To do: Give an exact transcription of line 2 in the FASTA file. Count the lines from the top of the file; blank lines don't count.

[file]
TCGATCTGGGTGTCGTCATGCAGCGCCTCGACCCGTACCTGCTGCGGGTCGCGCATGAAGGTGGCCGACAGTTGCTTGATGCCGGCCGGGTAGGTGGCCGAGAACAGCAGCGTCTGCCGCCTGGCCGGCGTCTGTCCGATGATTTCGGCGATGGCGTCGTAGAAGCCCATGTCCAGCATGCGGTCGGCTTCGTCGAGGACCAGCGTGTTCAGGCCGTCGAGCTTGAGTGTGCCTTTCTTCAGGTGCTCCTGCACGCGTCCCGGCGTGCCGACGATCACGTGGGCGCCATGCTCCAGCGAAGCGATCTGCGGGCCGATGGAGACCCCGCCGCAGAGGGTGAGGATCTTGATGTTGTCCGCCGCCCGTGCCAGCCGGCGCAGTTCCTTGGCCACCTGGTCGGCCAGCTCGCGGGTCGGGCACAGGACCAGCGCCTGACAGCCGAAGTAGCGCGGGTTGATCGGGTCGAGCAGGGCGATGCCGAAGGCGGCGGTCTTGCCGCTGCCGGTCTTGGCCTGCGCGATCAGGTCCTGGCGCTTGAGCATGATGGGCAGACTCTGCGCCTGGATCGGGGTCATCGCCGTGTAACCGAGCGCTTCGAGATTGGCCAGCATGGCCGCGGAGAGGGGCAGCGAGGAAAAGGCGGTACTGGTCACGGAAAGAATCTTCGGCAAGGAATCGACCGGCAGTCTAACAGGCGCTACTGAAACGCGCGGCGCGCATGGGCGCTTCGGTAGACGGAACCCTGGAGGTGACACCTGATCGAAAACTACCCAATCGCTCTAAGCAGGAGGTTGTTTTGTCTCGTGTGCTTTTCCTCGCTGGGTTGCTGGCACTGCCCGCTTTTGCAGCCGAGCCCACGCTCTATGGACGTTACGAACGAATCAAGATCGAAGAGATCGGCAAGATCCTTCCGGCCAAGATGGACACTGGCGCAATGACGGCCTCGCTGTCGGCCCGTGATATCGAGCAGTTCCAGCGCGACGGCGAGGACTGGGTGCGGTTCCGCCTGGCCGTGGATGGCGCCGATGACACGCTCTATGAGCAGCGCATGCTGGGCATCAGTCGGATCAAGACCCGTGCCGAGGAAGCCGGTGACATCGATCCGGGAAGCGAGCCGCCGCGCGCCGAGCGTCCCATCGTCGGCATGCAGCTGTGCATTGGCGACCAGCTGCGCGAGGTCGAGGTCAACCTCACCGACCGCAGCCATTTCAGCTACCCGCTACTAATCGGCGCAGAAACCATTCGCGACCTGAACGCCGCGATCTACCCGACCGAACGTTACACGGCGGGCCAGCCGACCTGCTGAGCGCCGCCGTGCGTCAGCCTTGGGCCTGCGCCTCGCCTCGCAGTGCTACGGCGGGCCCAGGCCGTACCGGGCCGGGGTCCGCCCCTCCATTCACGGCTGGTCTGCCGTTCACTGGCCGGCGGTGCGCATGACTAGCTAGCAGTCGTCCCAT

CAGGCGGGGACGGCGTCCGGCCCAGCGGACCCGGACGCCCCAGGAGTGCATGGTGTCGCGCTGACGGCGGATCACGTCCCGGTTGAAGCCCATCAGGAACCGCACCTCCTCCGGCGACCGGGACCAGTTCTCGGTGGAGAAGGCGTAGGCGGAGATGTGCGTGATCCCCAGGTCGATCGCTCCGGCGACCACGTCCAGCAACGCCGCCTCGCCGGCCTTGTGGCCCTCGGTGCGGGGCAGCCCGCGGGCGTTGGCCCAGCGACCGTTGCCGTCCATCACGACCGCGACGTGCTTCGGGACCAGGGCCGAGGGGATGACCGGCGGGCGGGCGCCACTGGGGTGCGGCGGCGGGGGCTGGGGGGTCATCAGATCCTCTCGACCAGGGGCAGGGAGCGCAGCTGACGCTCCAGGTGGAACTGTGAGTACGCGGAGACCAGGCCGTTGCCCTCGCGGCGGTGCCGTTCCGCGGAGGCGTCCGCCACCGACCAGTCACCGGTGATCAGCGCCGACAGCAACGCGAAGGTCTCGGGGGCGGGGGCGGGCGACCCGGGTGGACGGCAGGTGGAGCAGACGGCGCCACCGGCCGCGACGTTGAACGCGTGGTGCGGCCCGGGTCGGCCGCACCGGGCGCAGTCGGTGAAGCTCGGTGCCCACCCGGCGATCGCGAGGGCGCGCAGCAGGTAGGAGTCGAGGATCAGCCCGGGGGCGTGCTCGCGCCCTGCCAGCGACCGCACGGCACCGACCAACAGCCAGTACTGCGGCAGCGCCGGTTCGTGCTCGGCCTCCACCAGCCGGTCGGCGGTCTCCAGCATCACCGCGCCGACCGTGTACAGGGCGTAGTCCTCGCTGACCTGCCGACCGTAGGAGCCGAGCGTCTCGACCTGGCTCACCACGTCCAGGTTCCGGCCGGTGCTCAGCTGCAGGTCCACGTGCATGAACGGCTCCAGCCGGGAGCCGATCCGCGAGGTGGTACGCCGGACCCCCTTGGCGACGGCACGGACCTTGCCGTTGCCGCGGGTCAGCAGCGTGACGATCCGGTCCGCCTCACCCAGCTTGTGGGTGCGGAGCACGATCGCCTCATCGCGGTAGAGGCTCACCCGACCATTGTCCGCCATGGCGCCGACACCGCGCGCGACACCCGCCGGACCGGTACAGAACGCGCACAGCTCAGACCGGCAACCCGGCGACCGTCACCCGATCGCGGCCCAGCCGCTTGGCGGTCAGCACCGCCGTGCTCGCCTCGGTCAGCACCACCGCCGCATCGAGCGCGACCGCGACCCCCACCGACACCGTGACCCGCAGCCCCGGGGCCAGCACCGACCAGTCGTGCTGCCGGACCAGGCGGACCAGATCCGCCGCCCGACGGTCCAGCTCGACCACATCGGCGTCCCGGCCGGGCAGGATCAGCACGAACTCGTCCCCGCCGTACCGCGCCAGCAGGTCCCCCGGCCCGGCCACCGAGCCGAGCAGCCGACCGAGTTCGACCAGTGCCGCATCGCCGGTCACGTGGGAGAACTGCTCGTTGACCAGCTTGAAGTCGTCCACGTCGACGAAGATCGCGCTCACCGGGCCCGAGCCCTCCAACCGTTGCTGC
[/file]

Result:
CAGGCGGGGACGGCGTCCGGCCCAGCGGACCCGGACGCCCCAGGAGTGCATGGTGTCGCGCTGACGGCGGATCACGTCCCGGTTGAAGCCCATCAGGAACCGCACCTCCTCCGGCGACCGGGACCAGTTCTCGGTGGAGAAGGCGTAGGCGGAGATGTGCGTGATCCCCAGGTCGATCGCTCCGGCGACCACGTCCAGCAACGCCGCCTCGCCGGCCTTGTGGCCCTCGGTGCGGGGCAGCCCGCGGGCGTTGGCCCAGCGACCGTTGCCGTCCATCACGACCGCGACGTGCTTCGGGACCAGGGCCGAGGGGATGACCGGCGGGCGGGCGCCACTGGGGTGCGGCGGCGGGGGCTGGGGGGTCATCAGATCCTCTCGACCAGGGGCAGGGAGCGCAGCTGACGCTCCAGGTGGAACTGTGAGTACGCGGAGACCAGGCCGTTGCCCTCGCGGCGGTGCCGTTCCGCGGAGGCGTCCGCCACCGACCAGTCACCGGTGATCAGCGCCGACAGCAACGCGAAGGTCTCGGGGGCGGGGGCGGGCGACCCGGGTGGACGGCAGGTGGAGCAGACGGCGCCACCGGCCGCGACGTTGAACGCGTGGTGCGGCCCGGGTCGGCCGCACCGGGCGCAGTCGGTGAAGCTCGGTGCCCACCCGGCGATCGCGAGGGCGCGCAGCAGGTAGGAGTCGAGGATCAGCCCGGGGGCGTGCTCGCGCCCTGCCAGCGACCGCACGGCACCGACCAACAGCCAGTACTGCGGCAGCGCCGGTTCGTGCTCGGCCTCCACCAGCCGGTCGGCGGTCTCCAGCATCACCGCGCCGACCGTGTACAGGGCGTAGTCCTCGCTGACCTGCCGACCGTAGGAGCCGAGCGTCTCGACCTGGCTCACCACGTCCAGGTTCCGGCCGGTGCTCAGCTGCAGGTCCACGTGCATGAACGGCTCCAGCCGGGAGCCGATCCGCGAGGTGGTACGCCGGACCCCCTTGGCGACGGCACGGACCTTGCCGTTGCCGCGGGTCAGCAGCGTGACGATCCGGTCCGCCTCACCCAGCTTGTGGGTGCGGAGCACGATCGCCTCATCGCGGTAGAGGCTCACCCGACCATTGTCCGCCATGGCGCCGACACCGCGCGCGACACCCGCCGGACCGGTACAGAACGCGCACAGCTCAGACCGGCAACCCGGCGACCGTCACCCGATCGCGGCCCAGCCGCTTGGCGGTCAGCACCGCCGTGCTCGCCTCGGTCAGCACCACCGCCGCATCGAGCGCGACCGCGACCCCCACCGACACCGTGACCCGCAGCCCCGGGGCCAGCACCGACCAGTCGTGCTGCCGGACCAGGCGGACCAGATCCGCCGCCCGACGGTCCAGCTCGACCACATCGGCGTCCCGGCCGGGCAGGATCAGCACGAACTCGTCCCCGCCGTACCGCGCCAGCAGGTCCCCCGGCCCGGCCACCGAGCCGAGCAGCCGACCGAGTTCGACCAGTGCCGCATCGCCGGTCACGTGGGAGAACTGCTCGTTGACCAGCTTGAAGTCGTCCACGTCGACGAAGATCGCGCTCACCGGGCCCGAGCCCTCCAACCGTTGCTGC